InfoSec Blog - Bomb Threats and DNS Hijacking

January 28, 2019

On December 13th  2018, many institutions across Canada and the US received email messages containing bomb threats demanding a large ransom in Bitcoin. It caused concern, confusion, evacuations, closures, and lockdowns. The most recent news from the investigation reveals that domains owned by large corporations such as Expedia, Mozilla, and Yelp were used by the scammers to send out these hoaxes. The researchers also believe that the scammers successfully hijacked Domain Name Service (DNS) records of so called “orphan” domains owned by these companies by exploiting a weakness in a well-known managed DNS service.

Other security researchers have recently revealed details of this new global DNS hijacking campaign and the US Department of Homeland Security (DHS) has also released an emergency directive on DNS Security. That directive calls on anyone managing government agency-managed domains to take immediate steps to resolve these issues DNS issues and claims that  "attackers have redirected and intercepted web and mail traffic, and could do so for other networked services."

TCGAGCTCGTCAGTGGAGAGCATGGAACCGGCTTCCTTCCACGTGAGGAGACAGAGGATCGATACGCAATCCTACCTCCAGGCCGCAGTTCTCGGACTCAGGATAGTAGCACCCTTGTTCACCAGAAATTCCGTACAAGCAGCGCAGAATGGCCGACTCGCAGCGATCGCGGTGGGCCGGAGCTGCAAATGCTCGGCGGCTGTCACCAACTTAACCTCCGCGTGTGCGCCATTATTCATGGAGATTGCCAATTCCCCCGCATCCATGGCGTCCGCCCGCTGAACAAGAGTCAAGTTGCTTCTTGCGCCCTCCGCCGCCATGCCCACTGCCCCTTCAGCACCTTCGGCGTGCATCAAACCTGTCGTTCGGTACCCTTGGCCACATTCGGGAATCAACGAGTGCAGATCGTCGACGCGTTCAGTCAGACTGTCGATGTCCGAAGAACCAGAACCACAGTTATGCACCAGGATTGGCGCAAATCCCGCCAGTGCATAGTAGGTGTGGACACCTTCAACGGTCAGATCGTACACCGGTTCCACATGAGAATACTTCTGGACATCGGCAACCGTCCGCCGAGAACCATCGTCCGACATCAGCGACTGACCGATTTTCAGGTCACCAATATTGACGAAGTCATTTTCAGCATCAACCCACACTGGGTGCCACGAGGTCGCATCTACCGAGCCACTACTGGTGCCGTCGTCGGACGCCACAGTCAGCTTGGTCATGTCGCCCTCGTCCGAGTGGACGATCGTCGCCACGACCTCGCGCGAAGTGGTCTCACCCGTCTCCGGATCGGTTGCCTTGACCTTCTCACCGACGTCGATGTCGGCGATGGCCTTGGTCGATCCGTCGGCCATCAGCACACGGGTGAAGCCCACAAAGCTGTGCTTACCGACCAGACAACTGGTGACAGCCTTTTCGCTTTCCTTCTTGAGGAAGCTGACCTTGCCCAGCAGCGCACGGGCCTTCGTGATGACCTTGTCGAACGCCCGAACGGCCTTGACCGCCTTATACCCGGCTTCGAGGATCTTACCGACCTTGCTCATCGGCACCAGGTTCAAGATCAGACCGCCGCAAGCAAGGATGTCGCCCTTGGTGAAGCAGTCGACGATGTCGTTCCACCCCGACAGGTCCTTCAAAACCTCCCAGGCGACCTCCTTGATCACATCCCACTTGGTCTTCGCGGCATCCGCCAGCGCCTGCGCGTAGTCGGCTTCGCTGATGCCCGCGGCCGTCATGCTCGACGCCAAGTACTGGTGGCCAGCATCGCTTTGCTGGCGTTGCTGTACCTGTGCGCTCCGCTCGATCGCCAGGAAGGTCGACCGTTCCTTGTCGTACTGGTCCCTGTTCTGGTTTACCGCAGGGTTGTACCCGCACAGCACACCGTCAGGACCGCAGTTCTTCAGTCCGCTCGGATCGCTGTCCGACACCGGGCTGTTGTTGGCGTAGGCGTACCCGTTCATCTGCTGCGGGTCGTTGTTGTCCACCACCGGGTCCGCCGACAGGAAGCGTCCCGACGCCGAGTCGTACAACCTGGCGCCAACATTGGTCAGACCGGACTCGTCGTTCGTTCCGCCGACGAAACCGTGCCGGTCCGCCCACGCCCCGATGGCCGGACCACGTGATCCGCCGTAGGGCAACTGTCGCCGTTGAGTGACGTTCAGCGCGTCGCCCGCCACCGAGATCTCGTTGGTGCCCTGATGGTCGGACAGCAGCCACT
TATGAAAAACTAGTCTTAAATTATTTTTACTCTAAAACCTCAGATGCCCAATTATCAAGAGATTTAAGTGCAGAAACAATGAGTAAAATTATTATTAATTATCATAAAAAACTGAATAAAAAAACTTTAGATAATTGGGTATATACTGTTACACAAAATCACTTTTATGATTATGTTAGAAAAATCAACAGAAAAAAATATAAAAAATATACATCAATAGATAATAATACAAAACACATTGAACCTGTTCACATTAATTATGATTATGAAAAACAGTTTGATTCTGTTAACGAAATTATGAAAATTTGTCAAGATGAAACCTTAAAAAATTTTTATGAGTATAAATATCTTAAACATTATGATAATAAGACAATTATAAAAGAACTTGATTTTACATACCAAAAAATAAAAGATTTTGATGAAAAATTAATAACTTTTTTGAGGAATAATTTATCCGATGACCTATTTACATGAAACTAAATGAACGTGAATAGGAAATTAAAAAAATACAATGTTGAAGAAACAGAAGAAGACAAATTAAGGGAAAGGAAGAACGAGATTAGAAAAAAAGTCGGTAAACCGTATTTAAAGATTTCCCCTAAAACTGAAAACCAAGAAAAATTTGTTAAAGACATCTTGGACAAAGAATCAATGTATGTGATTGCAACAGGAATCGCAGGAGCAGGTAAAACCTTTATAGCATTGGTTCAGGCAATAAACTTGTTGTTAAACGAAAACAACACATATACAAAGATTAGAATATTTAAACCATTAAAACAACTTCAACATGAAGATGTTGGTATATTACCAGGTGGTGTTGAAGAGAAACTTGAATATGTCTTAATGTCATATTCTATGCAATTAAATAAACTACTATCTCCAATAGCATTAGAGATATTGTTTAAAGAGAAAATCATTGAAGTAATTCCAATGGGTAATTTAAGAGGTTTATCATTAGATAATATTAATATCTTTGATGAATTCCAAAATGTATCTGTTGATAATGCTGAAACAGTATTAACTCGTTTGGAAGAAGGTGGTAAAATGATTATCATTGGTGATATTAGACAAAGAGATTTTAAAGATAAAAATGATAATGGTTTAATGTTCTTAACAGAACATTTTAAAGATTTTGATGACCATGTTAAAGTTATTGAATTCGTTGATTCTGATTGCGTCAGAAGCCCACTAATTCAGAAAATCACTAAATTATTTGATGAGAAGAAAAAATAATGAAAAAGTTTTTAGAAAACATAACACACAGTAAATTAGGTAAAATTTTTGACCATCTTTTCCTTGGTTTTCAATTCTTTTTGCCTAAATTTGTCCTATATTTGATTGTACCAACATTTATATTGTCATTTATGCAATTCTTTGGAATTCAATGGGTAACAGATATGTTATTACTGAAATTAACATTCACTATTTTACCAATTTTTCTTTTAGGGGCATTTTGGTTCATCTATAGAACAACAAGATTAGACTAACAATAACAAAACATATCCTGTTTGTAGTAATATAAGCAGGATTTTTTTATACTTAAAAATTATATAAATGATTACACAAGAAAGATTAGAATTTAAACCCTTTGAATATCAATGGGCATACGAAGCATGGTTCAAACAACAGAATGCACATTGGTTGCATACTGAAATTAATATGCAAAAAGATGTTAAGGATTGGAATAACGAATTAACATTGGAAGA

The Domain Name System (DNS) is similar to a phone directory of the Internet, connecting domain names ( to internet addresses ( It’s an essential service for most of our internet services, including web browsing and email. If an attacker is able to hijack DNS, they can redirect user traffic from legitimate servers to ones under the attacker’s control. This could potentially be achieved through the use of malware (DNSchanger is an example), stolen or compromised administrator credentials, or exploiting a weakness in the DNS servers themselves, which appears to be the case in this attack.

If you own or manage a domain name, InfoSec encourages you to review and follow the DHS directive to harden your DNS services by taking the following steps: 

  • Audit your DNS records for accuracy
  • Take this opportunity to change the passwords for accounts that have DNS administration privileges
  • Take advantage of two-factor authentication if your provider has made it available.


Written by: Hanna Guan (Cyber Security Analyst, Information Security)